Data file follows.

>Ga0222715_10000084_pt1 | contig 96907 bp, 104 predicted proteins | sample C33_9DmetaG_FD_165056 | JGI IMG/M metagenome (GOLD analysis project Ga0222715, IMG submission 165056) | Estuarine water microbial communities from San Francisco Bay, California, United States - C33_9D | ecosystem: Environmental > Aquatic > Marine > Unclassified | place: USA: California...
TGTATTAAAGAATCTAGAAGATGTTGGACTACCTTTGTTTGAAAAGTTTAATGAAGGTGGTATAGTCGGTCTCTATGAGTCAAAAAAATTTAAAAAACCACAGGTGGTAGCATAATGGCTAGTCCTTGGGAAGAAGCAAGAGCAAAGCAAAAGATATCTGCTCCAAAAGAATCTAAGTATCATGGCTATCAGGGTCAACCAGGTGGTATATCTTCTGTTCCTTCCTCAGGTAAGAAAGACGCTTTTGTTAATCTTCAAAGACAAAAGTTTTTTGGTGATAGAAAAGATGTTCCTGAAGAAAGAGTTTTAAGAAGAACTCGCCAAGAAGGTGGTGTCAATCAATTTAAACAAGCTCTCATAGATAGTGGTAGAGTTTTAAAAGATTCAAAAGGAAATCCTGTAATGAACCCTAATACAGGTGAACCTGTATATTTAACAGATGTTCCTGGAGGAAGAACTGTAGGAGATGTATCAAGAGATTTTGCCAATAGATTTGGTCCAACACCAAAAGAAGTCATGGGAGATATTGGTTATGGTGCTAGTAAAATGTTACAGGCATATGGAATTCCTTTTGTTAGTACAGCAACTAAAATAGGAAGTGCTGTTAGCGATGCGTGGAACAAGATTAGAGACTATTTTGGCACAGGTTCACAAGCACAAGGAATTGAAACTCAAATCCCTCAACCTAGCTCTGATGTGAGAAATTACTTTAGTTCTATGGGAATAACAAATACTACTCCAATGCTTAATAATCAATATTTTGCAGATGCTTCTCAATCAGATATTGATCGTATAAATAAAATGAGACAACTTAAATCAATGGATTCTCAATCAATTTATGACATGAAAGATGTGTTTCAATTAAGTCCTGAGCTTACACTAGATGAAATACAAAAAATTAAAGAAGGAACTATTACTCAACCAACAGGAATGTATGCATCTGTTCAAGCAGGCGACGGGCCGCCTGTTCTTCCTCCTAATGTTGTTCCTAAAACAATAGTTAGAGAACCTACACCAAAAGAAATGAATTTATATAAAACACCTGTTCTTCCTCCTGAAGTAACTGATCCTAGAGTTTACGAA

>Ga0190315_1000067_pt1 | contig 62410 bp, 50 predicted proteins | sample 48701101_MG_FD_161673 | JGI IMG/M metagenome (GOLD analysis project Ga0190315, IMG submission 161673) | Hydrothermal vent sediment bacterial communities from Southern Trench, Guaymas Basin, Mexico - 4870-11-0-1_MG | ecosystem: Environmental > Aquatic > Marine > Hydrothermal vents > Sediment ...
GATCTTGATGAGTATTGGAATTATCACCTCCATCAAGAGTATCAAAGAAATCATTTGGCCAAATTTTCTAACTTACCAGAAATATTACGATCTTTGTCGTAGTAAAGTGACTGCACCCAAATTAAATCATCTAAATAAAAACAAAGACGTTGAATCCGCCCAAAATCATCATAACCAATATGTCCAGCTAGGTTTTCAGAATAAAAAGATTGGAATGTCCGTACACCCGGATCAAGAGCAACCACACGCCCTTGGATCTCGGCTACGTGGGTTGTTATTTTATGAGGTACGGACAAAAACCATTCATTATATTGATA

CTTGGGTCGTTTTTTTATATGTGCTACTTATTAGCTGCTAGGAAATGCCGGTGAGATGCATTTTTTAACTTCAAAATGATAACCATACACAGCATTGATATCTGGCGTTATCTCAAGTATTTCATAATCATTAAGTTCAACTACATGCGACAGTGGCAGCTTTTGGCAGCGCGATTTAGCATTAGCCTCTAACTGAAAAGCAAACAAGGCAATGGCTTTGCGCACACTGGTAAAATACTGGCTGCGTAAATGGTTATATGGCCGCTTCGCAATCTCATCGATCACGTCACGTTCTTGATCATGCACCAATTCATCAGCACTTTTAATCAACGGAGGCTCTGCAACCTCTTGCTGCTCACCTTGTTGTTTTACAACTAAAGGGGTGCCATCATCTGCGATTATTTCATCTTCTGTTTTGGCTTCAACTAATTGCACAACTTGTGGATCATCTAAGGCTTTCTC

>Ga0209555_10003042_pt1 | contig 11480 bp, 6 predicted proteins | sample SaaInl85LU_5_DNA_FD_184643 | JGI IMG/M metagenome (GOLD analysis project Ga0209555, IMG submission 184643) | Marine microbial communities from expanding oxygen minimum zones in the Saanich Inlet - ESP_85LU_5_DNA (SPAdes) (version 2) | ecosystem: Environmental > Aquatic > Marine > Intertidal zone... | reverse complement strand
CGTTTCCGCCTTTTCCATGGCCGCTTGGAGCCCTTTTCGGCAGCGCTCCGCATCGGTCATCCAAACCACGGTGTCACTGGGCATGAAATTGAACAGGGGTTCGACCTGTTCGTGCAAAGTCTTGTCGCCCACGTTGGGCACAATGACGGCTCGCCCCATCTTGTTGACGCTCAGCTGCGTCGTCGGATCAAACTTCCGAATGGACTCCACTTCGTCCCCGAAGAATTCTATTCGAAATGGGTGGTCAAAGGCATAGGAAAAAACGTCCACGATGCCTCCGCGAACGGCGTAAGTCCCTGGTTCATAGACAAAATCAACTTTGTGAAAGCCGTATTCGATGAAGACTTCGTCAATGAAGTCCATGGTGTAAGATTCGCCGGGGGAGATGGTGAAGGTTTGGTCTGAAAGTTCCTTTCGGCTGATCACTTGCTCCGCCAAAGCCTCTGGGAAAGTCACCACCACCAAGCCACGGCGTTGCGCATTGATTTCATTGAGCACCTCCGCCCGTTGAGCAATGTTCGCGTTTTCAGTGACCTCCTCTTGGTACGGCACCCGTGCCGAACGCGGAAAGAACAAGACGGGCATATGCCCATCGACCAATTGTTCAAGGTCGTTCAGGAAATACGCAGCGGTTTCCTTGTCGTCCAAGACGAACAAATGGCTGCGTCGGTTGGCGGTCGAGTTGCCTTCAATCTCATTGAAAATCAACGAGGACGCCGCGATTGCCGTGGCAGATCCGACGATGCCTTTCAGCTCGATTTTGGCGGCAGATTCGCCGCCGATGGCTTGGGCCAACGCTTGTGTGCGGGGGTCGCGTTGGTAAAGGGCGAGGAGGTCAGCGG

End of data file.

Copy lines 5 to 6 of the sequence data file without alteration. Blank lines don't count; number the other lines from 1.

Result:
CTTGGGTCGTTTTTTTATATGTGCTACTTATTAGCTGCTAGGAAATGCCGGTGAGATGCATTTTTTAACTTCAAAATGATAACCATACACAGCATTGATATCTGGCGTTATCTCAAGTATTTCATAATCATTAAGTTCAACTACATGCGACAGTGGCAGCTTTTGGCAGCGCGATTTAGCATTAGCCTCTAACTGAAAAGCAAACAAGGCAATGGCTTTGCGCACACTGGTAAAATACTGGCTGCGTAAATGGTTATATGGCCGCTTCGCAATCTCATCGATCACGTCACGTTCTTGATCATGCACCAATTCATCAGCACTTTTAATCAACGGAGGCTCTGCAACCTCTTGCTGCTCACCTTGTTGTTTTACAACTAAAGGGGTGCCATCATCTGCGATTATTTCATCTTCTGTTTTGGCTTCAACTAATTGCACAACTTGTGGATCATCTAAGGCTTTCTC

>Ga0209555_10003042_pt1 | contig 11480 bp, 6 predicted proteins | sample SaaInl85LU_5_DNA_FD_184643 | JGI IMG/M metagenome (GOLD analysis project Ga0209555, IMG submission 184643) | Marine microbial communities from expanding oxygen minimum zones in the Saanich Inlet - ESP_85LU_5_DNA (SPAdes) (version 2) | ecosystem: Environmental > Aquatic > Marine > Intertidal zone... | reverse complement strand